Everything that exists is ordered to helping us get "there." Society's purpose is to help the individual get to heaven. The ordained priesthood is to help the priest and his parish to get there, and to bring more people, the outside world, with them. A marriage's purpose is to help the husband and wife each help each other to get there, and to bring more people, their children and neighbors, with them. In fact, the human family is supposed to be a little school in which love is taught, practiced, and shared.

Oh, but how badly we fall short! Is your family a perfect school of love, a perfect image of the Trinity, showing the outside world the beauty and goodness of God wherever it goes? Is your family and community like a blueprint for how to live the Life of the Trinity? It certainly isn't if the Blessed Trinity isn't even your model, your blueprint for life. I know my family isn't perfect, and neither am I. Even trying to be good and holy, it's really, really hard.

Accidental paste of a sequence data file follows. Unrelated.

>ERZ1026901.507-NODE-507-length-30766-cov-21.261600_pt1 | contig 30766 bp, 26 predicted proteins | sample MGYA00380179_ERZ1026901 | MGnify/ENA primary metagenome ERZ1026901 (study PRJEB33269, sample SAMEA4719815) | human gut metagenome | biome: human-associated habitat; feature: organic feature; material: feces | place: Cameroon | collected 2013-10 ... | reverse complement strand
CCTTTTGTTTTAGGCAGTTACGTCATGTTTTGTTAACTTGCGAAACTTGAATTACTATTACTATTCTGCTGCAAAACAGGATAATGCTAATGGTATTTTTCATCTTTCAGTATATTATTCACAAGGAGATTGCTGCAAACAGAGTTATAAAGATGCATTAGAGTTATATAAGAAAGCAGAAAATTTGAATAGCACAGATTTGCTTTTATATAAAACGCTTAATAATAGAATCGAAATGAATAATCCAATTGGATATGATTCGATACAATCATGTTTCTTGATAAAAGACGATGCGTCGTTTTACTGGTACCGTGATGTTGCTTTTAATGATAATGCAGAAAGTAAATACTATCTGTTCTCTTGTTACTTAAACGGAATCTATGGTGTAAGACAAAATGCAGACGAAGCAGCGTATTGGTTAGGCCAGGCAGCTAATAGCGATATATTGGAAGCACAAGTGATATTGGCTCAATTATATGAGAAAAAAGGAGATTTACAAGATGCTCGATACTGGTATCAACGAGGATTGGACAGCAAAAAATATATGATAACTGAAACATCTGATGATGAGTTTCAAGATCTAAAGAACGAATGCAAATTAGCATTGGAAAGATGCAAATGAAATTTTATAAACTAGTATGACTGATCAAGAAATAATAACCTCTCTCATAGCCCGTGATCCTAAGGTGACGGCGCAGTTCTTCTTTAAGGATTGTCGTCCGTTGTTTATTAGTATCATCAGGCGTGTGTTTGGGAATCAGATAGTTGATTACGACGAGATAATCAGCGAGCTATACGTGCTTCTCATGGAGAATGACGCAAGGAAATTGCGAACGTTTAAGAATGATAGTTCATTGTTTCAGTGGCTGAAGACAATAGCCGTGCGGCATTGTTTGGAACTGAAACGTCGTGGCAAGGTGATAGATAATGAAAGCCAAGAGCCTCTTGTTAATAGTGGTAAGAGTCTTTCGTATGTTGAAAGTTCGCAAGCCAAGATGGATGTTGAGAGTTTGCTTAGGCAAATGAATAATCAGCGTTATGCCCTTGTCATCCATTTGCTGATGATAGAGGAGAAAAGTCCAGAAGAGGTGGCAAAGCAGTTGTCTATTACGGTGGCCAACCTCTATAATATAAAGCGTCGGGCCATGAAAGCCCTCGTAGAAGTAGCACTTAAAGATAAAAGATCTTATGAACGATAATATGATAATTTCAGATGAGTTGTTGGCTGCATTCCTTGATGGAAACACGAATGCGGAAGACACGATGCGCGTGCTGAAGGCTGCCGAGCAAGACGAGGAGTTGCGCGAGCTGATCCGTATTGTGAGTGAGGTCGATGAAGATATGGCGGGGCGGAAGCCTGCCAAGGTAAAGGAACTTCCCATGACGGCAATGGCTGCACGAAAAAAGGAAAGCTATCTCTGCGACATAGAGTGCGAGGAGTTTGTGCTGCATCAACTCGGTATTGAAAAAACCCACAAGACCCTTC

We cannot experience heaven while there remains inside us anything that will block out love: fear, selfishness, pride, envy, rage, sluggishness, and the rest. We must be purged.

Good news: God wants to help us. Whenever we act, we act by our nature - I eat in the way humans eat, speak as humans speak, and so on. But it is not my nature that acts - it is me, my who-I-am, my being. Same thing with God. When God acts, He acts by means of His nature - divine and spiritual, and ever since the Incarnation of the Word in the womb of the Blessed Virgin Mary, human and material as well. But it is not JUST the Father or JUST the Son who acts - whenever He acts, He acts out of His being, His whole who-He-is. The Father, Son, and Holy Spirit, never do anything separately, even if it is convenient to speak of things that way. So when we receive Holy Communion by eating the Eucharist, the Body and Blood of the God-man Jesus of Nazareth, we receive not only Him, the Son into our stomachs and thence our hearts. We receive with Him also the Father and the Holy Spirit. The Whole Trinity comes into our heart.